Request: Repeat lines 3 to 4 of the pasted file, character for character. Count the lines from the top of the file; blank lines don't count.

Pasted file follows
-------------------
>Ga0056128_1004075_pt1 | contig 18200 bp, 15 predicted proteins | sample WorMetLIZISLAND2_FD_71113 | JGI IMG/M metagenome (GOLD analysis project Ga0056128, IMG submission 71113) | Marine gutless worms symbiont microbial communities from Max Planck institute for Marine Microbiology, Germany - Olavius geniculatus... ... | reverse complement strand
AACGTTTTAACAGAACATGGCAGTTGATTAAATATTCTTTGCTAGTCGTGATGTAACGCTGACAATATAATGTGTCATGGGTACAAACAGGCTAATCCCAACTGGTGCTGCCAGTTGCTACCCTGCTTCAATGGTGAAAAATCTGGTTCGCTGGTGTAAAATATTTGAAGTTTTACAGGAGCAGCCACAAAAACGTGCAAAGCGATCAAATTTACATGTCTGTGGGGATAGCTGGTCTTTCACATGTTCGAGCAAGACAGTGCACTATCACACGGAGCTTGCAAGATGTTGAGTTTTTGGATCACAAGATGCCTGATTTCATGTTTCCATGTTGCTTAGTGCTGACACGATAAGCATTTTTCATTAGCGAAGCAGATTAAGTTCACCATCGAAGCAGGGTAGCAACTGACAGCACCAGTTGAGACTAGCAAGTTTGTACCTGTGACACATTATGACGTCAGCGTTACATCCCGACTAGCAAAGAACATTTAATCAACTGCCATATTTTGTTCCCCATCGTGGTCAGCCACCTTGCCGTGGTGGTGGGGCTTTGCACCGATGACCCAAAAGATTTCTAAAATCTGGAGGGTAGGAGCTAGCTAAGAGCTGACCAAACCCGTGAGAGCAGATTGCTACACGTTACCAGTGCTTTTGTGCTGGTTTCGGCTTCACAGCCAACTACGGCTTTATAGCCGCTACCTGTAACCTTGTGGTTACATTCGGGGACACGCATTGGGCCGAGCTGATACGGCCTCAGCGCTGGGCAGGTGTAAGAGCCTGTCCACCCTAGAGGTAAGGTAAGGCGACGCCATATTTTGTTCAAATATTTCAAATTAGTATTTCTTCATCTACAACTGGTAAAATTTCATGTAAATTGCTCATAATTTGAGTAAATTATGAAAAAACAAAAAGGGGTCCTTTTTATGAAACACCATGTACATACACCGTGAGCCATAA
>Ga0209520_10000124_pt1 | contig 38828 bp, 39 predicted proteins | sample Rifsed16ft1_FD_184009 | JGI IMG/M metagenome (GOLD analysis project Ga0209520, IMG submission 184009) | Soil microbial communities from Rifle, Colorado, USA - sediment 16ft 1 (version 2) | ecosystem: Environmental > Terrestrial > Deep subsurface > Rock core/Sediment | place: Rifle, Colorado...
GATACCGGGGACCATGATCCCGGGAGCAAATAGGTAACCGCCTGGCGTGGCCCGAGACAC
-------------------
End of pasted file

>Ga0209520_10000124_pt1 | contig 38828 bp, 39 predicted proteins | sample Rifsed16ft1_FD_184009 | JGI IMG/M metagenome (GOLD analysis project Ga0209520, IMG submission 184009) | Soil microbial communities from Rifle, Colorado, USA - sediment 16ft 1 (version 2) | ecosystem: Environmental > Terrestrial > Deep subsurface > Rock core/Sediment | place: Rifle, Colorado...
GATACCGGGGACCATGATCCCGGGAGCAAATAGGTAACCGCCTGGCGTGGCCCGAGACAC